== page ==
DUBAI | Mon Oct 24, 2011 10:16am EDT
(Reuters) - Global credit markets are poised for a decade of dislocation with sovereign debt issues in the euro zone and United States providing attractive entry points to distressed debt investors, Todd Morley, co-founder and chairman of asset management firm G2 Investment Group said.
"Our general themes are that we are into probably decade of credit dislocation. The Euro zone and the United States are still playing themselves out and you have big credit dislocations, counting in the trillions," Morley said in an interview with Reuters.
"Being in the middle of those flows is going to be very important."
Morely's comments echoes those of high-yield investor and chairman of Oaktree Capital, Howard Marks, who said earlier this month that investment opportunities for distressed debt players have picked up in the past three months.
G2, which has over 60 investment professionals, was formed in 2008 as a spin-out of Guggenheim Partners to invest in emerging markets and credit market opportunities. The firm has an investment partnership with the Forbes family, called Forbes Capital Group.
Morley, whose team also includes Maria Boyazny, former Siguler Guff managing director, said events in the Euro zone were unfolding quickly though it was too early to predict the full outcome of the crisis.
European Union leaders made some progress toward a strategy to fight the debt crisis on Sunday, though final decisions were deferred until a second summit on Wednesday.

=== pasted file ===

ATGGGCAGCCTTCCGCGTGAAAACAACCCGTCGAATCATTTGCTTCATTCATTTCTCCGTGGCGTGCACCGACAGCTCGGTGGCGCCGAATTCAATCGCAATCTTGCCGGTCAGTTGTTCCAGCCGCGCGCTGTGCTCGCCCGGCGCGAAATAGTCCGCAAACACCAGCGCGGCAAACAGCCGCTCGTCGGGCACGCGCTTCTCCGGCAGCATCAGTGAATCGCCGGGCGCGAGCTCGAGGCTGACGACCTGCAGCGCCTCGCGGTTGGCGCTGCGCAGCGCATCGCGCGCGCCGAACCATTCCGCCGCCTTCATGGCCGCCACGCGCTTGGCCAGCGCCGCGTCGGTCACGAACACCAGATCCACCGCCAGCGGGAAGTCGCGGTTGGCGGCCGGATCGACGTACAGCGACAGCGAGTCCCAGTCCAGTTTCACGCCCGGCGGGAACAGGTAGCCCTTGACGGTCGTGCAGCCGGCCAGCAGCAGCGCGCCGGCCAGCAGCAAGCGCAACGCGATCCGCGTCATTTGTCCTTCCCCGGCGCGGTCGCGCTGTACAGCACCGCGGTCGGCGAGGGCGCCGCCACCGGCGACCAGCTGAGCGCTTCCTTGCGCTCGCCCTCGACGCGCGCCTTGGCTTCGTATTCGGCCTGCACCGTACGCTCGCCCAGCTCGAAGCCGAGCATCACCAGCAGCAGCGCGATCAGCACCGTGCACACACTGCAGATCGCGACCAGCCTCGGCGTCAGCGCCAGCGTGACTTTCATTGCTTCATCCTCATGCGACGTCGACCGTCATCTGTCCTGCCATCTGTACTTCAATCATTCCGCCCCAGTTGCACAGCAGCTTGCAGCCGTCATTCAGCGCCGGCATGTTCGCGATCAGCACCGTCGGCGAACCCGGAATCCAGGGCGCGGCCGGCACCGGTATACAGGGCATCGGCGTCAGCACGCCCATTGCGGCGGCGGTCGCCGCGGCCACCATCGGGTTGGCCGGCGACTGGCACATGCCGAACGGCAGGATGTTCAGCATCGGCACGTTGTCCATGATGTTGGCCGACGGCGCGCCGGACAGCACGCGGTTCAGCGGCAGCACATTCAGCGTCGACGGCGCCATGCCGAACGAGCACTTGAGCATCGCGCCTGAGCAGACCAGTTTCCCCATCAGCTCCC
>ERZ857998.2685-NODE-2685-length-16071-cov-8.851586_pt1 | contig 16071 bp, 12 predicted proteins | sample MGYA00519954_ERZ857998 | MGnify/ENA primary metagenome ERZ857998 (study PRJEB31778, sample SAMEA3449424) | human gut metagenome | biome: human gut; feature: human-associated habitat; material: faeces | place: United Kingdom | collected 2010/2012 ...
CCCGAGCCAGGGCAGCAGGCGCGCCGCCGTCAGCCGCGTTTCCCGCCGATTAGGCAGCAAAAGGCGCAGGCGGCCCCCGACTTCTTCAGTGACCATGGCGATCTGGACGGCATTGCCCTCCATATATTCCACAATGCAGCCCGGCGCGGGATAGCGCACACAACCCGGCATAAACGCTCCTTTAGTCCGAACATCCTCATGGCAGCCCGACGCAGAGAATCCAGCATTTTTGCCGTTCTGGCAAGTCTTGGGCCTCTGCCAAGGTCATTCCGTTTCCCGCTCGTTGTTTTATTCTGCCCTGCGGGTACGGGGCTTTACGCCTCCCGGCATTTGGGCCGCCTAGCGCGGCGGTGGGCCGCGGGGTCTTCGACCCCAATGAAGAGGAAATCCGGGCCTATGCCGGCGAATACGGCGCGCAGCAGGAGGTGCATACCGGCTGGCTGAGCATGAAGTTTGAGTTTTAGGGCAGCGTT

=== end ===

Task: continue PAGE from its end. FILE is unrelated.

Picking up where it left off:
"It's a very slow process but the question is how far will it go, what other countries will be involved. Obviously Spain, Portugal and Italy are all in critical shape as well," he said.
G2, which deploys its own capital along with third-party money, is also eyeing equity investment opportunities in emerging market countries, Morley said.
"As a very simple philosophy we believe that in no-growth, low growth countries such as the U.S., Euro zone, one ought to be higher on the capital stack and purchase debt and in high-growth countries, one ought to be purchasing equity."
"It seems very simple but not everybody follows it."
Morley is particularly bullish on Iraq, saying the country's stock exchange is among the cheapest in the world.
Foreign investors are increasingly choosing Iraq's stock market as a lucrative investment, with the expected listing of the country's three main mobile phone firms and better regulation seen boosting appetite.
"One doesn't need to be that clever just buying the stock market as they will be an outperformer. It's up 30 percent already this year," he said.
The firm has already made some investments in Iraq, including buying a stake in Northern Gulf Partners, an investment management and merchant banking company, Morley said.
G2 is also looking to boost its Middle Eastern investments, which are currently restricted to investments in financial services companies, Morley said. The firm wants to participate in the reinvestment of capital, which earlier went to the Western world but is now coming back to the region.
"We are already having that dialogue with a number of senior people in the region," he said.
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